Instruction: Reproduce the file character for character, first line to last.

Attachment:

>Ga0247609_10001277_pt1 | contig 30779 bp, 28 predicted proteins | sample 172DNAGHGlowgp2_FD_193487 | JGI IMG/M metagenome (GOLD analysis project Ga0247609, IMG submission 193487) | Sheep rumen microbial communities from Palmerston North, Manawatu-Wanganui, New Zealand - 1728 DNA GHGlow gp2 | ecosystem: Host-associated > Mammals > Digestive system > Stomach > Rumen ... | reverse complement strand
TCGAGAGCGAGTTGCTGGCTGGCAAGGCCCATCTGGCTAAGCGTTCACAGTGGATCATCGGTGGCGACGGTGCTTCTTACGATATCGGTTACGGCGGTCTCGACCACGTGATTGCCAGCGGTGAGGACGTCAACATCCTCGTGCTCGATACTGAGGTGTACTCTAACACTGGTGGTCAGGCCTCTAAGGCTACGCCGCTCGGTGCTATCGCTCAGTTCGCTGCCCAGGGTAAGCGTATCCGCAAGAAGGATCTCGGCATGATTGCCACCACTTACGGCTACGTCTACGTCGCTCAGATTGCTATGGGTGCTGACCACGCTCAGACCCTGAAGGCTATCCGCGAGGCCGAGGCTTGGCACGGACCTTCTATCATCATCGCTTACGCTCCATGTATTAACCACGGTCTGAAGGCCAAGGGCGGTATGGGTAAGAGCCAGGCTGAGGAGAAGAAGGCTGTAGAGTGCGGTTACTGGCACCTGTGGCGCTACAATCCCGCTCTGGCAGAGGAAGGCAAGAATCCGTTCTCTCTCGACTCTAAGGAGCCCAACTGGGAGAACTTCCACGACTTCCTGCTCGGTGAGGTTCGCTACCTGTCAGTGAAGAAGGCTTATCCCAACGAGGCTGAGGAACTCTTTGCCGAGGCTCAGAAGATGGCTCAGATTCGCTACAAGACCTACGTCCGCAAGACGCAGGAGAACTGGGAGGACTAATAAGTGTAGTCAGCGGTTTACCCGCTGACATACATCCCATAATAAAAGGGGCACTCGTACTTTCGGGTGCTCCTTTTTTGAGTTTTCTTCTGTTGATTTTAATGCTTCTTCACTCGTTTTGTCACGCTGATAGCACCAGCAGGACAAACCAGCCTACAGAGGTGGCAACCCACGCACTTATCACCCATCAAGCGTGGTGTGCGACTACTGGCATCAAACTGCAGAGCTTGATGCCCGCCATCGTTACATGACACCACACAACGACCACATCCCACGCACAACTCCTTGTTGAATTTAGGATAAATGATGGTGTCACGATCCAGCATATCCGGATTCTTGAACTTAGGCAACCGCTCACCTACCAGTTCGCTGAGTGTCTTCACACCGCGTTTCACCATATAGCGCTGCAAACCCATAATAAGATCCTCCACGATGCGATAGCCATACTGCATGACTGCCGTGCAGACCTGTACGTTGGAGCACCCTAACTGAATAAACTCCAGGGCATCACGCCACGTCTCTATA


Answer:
>Ga0247609_10001277_pt1 | contig 30779 bp, 28 predicted proteins | sample 172DNAGHGlowgp2_FD_193487 | JGI IMG/M metagenome (GOLD analysis project Ga0247609, IMG submission 193487) | Sheep rumen microbial communities from Palmerston North, Manawatu-Wanganui, New Zealand - 1728 DNA GHGlow gp2 | ecosystem: Host-associated > Mammals > Digestive system > Stomach > Rumen ... | reverse complement strand
TCGAGAGCGAGTTGCTGGCTGGCAAGGCCCATCTGGCTAAGCGTTCACAGTGGATCATCGGTGGCGACGGTGCTTCTTACGATATCGGTTACGGCGGTCTCGACCACGTGATTGCCAGCGGTGAGGACGTCAACATCCTCGTGCTCGATACTGAGGTGTACTCTAACACTGGTGGTCAGGCCTCTAAGGCTACGCCGCTCGGTGCTATCGCTCAGTTCGCTGCCCAGGGTAAGCGTATCCGCAAGAAGGATCTCGGCATGATTGCCACCACTTACGGCTACGTCTACGTCGCTCAGATTGCTATGGGTGCTGACCACGCTCAGACCCTGAAGGCTATCCGCGAGGCCGAGGCTTGGCACGGACCTTCTATCATCATCGCTTACGCTCCATGTATTAACCACGGTCTGAAGGCCAAGGGCGGTATGGGTAAGAGCCAGGCTGAGGAGAAGAAGGCTGTAGAGTGCGGTTACTGGCACCTGTGGCGCTACAATCCCGCTCTGGCAGAGGAAGGCAAGAATCCGTTCTCTCTCGACTCTAAGGAGCCCAACTGGGAGAACTTCCACGACTTCCTGCTCGGTGAGGTTCGCTACCTGTCAGTGAAGAAGGCTTATCCCAACGAGGCTGAGGAACTCTTTGCCGAGGCTCAGAAGATGGCTCAGATTCGCTACAAGACCTACGTCCGCAAGACGCAGGAGAACTGGGAGGACTAATAAGTGTAGTCAGCGGTTTACCCGCTGACATACATCCCATAATAAAAGGGGCACTCGTACTTTCGGGTGCTCCTTTTTTGAGTTTTCTTCTGTTGATTTTAATGCTTCTTCACTCGTTTTGTCACGCTGATAGCACCAGCAGGACAAACCAGCCTACAGAGGTGGCAACCCACGCACTTATCACCCATCAAGCGTGGTGTGCGACTACTGGCATCAAACTGCAGAGCTTGATGCCCGCCATCGTTACATGACACCACACAACGACCACATCCCACGCACAACTCCTTGTTGAATTTAGGATAAATGATGGTGTCACGATCCAGCATATCCGGATTCTTGAACTTAGGCAACCGCTCACCTACCAGTTCGCTGAGTGTCTTCACACCGCGTTTCACCATATAGCGCTGCAAACCCATAATAAGATCCTCCACGATGCGATAGCCATACTGCATGACTGCCGTGCAGACCTGTACGTTGGAGCACCCTAACTGAATAAACTCCAGGGCATCACGCCACGTCTCTATA